CREDS researcher, Ian Hamilton, supported work on a report, released last Friday, which looks at the inequalities in health and the health of our planet.
CREDS researcher, Ian Hamilton, supported work on a report, released last Friday, which looks at the inequalities in health and the health of our planet. The UCL Institute of Health Equity (IHE) was commissioned by the UK Committee on Climate Change (CCC) to develop recommendations that could both improve the nation’s health, reduce health inequalities and achieve net-zero carbon emissions by 2050.
An Advisory Group was set up to look at how to achieve a green recovery and improve health equity when setting the sixth carbon budget. The Group asserts that the impacts of climate change will likely widen existing health inequalities in the UK and warns that if health equity isn’t considered alongside future government greenhouse gas targets, it will continue to be the most vulnerable who are unfairly hit the hardest.
Professor Sir Michael Marmot, Advisory Group Chair and Director of the UCL Institute of Health Equity (IHE) said:
When we talk about climate change health inequalities are often forgotten. Action to improve health equity can be consistent with measures to reduce GHG emissions. But this requires careful consideration of who benefits and who pays for different policy measures: the costs must not be unfairly borne by people on low incomes, who bear least responsibility for the emissions that cause climate change. To avoid this health equity must be an explicit policy goal of achieving net-zero emissions by 2050. If we are to achieve a green recovery we need to take a leaf out of New Zealand’s book and switch emphasis from GDP to wellbeing in measuring our country’s economic success.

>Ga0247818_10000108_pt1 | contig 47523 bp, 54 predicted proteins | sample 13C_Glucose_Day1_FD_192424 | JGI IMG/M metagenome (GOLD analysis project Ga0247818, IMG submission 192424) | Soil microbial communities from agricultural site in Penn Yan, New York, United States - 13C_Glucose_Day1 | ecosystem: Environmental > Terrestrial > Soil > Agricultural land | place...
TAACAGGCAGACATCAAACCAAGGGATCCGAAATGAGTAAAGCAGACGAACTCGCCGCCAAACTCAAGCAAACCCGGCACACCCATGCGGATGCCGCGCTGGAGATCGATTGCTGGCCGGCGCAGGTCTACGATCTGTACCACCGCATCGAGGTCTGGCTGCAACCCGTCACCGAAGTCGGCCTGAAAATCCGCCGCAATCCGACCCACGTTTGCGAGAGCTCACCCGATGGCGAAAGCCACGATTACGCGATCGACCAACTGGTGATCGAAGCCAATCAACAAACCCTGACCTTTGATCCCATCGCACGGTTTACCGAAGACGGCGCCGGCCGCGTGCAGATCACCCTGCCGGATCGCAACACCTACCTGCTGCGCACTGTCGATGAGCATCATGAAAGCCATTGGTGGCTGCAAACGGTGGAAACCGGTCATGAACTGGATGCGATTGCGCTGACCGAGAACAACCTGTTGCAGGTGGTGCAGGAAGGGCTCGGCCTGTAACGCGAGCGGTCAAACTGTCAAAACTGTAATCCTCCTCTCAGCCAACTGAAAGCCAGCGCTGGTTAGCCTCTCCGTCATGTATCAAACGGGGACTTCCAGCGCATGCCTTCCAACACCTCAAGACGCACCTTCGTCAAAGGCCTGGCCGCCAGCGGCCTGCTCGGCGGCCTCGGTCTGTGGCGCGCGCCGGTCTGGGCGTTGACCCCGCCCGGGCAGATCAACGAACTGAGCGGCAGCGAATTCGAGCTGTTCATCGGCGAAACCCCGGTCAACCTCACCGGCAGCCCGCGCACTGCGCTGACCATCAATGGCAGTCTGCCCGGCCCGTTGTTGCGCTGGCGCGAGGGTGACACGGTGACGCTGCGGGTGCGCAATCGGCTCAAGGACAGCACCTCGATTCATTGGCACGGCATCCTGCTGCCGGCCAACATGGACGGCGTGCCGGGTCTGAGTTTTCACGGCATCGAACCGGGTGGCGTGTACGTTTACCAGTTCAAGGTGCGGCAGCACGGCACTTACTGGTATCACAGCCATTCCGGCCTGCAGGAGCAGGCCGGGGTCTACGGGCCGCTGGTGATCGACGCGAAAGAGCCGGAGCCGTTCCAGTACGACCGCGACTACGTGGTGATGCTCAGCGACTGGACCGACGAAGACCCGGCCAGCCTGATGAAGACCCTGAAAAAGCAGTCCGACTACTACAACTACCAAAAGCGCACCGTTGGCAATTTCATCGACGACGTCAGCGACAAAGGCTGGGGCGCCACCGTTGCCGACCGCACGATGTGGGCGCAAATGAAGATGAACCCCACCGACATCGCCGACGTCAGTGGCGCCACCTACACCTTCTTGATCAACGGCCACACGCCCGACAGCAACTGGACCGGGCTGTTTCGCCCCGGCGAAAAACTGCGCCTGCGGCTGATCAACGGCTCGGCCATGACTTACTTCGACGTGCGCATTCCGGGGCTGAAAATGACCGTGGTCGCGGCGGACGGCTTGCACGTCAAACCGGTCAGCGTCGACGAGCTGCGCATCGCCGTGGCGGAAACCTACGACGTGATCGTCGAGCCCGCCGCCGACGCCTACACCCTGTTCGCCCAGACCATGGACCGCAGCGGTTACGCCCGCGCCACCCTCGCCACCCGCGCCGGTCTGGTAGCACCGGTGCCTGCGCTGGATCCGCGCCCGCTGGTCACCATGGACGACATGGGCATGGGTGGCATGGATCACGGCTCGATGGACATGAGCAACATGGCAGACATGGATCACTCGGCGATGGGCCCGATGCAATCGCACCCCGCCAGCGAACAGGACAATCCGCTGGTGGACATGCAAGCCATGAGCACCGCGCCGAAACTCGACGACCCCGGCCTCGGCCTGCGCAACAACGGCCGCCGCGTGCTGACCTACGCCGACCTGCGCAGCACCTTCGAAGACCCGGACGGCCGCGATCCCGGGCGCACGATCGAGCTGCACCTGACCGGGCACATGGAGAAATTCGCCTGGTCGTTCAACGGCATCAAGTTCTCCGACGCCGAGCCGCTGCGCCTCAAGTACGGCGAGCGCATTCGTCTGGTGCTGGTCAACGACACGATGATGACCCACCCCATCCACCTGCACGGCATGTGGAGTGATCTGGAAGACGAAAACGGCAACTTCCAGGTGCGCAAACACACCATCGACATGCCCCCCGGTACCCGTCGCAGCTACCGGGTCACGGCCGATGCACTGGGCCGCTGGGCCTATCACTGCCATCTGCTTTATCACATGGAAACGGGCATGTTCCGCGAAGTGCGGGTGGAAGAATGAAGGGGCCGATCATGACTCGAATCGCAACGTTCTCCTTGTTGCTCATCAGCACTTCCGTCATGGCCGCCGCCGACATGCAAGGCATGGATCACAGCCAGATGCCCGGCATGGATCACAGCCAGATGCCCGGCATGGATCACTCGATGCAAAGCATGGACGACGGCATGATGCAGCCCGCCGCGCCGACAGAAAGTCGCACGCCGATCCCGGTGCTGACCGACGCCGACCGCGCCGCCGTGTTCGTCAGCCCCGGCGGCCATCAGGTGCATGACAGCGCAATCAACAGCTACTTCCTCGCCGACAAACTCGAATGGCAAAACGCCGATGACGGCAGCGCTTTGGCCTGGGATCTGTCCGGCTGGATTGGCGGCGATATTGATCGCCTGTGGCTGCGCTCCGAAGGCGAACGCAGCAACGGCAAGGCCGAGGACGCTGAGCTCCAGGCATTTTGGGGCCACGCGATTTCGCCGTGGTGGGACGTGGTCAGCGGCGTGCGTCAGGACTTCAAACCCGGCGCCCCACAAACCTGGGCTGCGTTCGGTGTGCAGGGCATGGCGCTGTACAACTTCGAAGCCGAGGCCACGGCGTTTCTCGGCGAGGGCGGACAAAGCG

|Minimising air pollution||
|Building energy efficient homes||
|Promoting sustainable and healthy food||
|Prioritising active and safe transport||
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